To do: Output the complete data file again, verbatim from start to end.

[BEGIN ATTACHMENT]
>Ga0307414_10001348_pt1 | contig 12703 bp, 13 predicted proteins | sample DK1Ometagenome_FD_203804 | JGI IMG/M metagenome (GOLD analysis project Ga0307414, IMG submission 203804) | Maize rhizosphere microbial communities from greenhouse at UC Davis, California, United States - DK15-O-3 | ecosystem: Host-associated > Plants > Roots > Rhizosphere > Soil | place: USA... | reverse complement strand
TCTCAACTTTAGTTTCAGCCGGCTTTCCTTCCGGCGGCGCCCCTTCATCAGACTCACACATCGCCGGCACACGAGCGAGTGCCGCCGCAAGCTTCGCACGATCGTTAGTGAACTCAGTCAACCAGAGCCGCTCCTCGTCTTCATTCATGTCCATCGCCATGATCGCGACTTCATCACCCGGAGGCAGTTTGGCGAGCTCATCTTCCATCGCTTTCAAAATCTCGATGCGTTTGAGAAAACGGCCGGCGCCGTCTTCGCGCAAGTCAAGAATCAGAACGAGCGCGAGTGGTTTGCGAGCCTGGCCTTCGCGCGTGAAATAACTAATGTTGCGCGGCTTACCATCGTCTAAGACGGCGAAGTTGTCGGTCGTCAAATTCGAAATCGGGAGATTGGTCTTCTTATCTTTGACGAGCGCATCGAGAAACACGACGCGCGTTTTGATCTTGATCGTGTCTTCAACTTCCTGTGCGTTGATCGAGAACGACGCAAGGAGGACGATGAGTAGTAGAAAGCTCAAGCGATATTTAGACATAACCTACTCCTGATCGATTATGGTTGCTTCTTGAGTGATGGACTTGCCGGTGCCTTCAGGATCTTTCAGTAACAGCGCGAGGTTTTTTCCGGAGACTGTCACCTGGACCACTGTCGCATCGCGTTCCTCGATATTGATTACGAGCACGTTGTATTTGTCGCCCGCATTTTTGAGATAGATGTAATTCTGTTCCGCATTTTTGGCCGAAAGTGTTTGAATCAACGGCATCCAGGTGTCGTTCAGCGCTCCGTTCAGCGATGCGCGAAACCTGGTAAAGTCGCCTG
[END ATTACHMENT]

>Ga0307414_10001348_pt1 | contig 12703 bp, 13 predicted proteins | sample DK1Ometagenome_FD_203804 | JGI IMG/M metagenome (GOLD analysis project Ga0307414, IMG submission 203804) | Maize rhizosphere microbial communities from greenhouse at UC Davis, California, United States - DK15-O-3 | ecosystem: Host-associated > Plants > Roots > Rhizosphere > Soil | place: USA... | reverse complement strand
TCTCAACTTTAGTTTCAGCCGGCTTTCCTTCCGGCGGCGCCCCTTCATCAGACTCACACATCGCCGGCACACGAGCGAGTGCCGCCGCAAGCTTCGCACGATCGTTAGTGAACTCAGTCAACCAGAGCCGCTCCTCGTCTTCATTCATGTCCATCGCCATGATCGCGACTTCATCACCCGGAGGCAGTTTGGCGAGCTCATCTTCCATCGCTTTCAAAATCTCGATGCGTTTGAGAAAACGGCCGGCGCCGTCTTCGCGCAAGTCAAGAATCAGAACGAGCGCGAGTGGTTTGCGAGCCTGGCCTTCGCGCGTGAAATAACTAATGTTGCGCGGCTTACCATCGTCTAAGACGGCGAAGTTGTCGGTCGTCAAATTCGAAATCGGGAGATTGGTCTTCTTATCTTTGACGAGCGCATCGAGAAACACGACGCGCGTTTTGATCTTGATCGTGTCTTCAACTTCCTGTGCGTTGATCGAGAACGACGCAAGGAGGACGATGAGTAGTAGAAAGCTCAAGCGATATTTAGACATAACCTACTCCTGATCGATTATGGTTGCTTCTTGAGTGATGGACTTGCCGGTGCCTTCAGGATCTTTCAGTAACAGCGCGAGGTTTTTTCCGGAGACTGTCACCTGGACCACTGTCGCATCGCGTTCCTCGATATTGATTACGAGCACGTTGTATTTGTCGCCCGCATTTTTGAGATAGATGTAATTCTGTTCCGCATTTTTGGCCGAAAGTGTTTGAATCAACGGCATCCAGGTGTCGTTCAGCGCTCCGTTCAGCGATGCGCGAAACCTGGTAAAGTCGCCTG